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Is County Government Really Singing "Kumbayah"?

by Joe Sullivan

Last spring, the Republican majority on County Commission was raking Democrat County Executive Tommy Schumpert over the coals for everything from bungling on a new baseball stadium to getting rolled in Nashville on state legislation that could pave the way for massive annexations by the city of Knoxville. Contentious commissioners sought to make a scapegoat of Schumpert's lobbyist, Molly Pratt, and came close to appointing a courthouse operative of their own ilk, Ray Hill, as their separate envoy to Nashville. After last summer's county elections, Schumpert sympathizer John Griess was deposed as commission chairman and succeeded by stalwart conservative Leo Cooper. There was even speculation in some quarters that Cooper would form a shadow government, with the GOP's county kingpin, Sheriff Tim Hutchison, somewhere in the backdrop pulling strings.

As the first robins of spring start chirping once again, though, the refrain emanating from most county governmental quarters sounds much more like "Kumbayah." Baseball is long gone as an issue, and Schumpert is singing out of the same songbook as anti-annexation commissioners when it comes to the workings of the state's new urban growth planning process. "I don't see any areas outside the city where any urban services are needed that aren't already being provided," is his stated point of departure for a plan to preserve, protect, and defend the county's turf.

On the fiscal front, it almost seems as if Cooper is laying the groundwork for the hefty property tax increase that Schumpert is certain to propose when he submits his county budget for the fiscal year beginning July 1. "It's inevitable that Tommy will have to come with a tax increase," the courtly County Commission chairman says. "There's a 14 cent increase [in the property tax rate] built into his five-year capital plan, and we almost have to approve it. Then, the way in which we tapped the county's rainy day fund last year to provide pay raises for the sheriff's people and other county employees necessitates an operating tax increase this year. And I think most people recognize that we can't continue to cut back on the school budget, especially teacher salaries."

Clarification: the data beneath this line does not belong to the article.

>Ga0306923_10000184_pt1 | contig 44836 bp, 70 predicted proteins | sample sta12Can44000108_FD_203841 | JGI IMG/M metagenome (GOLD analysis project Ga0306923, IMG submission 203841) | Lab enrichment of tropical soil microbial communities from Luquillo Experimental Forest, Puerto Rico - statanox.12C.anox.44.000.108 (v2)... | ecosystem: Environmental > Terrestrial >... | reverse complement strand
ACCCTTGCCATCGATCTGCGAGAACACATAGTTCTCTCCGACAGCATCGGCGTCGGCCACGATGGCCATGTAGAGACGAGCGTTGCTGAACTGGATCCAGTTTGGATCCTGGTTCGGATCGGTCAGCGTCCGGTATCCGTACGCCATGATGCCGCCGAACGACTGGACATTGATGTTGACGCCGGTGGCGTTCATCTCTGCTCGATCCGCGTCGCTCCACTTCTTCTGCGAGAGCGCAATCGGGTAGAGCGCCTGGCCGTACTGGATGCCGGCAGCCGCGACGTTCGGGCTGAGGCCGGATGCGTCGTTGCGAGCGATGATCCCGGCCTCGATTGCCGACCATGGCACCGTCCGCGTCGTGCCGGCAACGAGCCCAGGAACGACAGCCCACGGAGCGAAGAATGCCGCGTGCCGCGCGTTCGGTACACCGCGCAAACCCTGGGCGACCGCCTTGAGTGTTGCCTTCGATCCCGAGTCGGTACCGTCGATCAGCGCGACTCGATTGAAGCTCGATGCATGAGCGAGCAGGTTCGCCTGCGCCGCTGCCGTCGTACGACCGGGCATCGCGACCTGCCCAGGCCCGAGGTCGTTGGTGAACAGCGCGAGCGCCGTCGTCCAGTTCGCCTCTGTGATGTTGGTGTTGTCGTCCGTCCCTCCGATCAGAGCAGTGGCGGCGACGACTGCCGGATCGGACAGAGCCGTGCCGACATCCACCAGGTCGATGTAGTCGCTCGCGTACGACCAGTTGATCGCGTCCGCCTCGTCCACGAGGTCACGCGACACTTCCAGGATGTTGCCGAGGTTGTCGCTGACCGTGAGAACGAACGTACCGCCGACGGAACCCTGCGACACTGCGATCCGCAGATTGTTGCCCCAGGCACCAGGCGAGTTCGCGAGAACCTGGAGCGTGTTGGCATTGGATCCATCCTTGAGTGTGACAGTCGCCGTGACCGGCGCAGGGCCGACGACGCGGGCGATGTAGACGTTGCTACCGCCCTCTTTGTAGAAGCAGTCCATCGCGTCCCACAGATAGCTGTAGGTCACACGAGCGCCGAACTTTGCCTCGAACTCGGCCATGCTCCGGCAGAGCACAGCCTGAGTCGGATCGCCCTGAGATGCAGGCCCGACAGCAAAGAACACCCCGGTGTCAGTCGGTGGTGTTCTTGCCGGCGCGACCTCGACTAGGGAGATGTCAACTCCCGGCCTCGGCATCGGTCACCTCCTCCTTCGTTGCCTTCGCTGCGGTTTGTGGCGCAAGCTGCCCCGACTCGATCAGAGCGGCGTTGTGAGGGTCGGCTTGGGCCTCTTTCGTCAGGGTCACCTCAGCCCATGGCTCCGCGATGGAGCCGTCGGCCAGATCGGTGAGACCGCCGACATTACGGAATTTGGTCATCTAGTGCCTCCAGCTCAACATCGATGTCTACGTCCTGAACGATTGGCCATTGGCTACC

That's a far cry from Cooper's vehement opposition the last time Schumpert proposed—and barely got—a property tax increase in 1995.

But the needs are different now not only in Cooper's view but also that of such other tightfisted commission veterans as Howard Pinkston, who predicts an increase of 10 percent or more.

Cooper goes out of his way to stress his harmonious personal relationship with Schumpert, harking back to the time when he was Schumpert's assistant and then successor as basketball coach at Central High School. "Tommy and I go back years and years together in the school system, and we remain very good friends even though we've had our political differences from time to time," Cooper says.